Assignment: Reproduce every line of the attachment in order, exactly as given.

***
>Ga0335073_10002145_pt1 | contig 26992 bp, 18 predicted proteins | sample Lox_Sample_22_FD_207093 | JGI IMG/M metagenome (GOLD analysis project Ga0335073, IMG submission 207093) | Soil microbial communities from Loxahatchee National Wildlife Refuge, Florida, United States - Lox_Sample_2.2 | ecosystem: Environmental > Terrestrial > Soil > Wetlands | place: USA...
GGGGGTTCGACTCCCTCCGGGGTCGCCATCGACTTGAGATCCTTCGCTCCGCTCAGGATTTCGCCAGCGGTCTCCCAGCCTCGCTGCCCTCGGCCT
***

>Ga0335073_10002145_pt1 | contig 26992 bp, 18 predicted proteins | sample Lox_Sample_22_FD_207093 | JGI IMG/M metagenome (GOLD analysis project Ga0335073, IMG submission 207093) | Soil microbial communities from Loxahatchee National Wildlife Refuge, Florida, United States - Lox_Sample_2.2 | ecosystem: Environmental > Terrestrial > Soil > Wetlands | place: USA...
GGGGGTTCGACTCCCTCCGGGGTCGCCATCGACTTGAGATCCTTCGCTCCGCTCAGGATTTCGCCAGCGGTCTCCCAGCCTCGCTGCCCTCGGCCT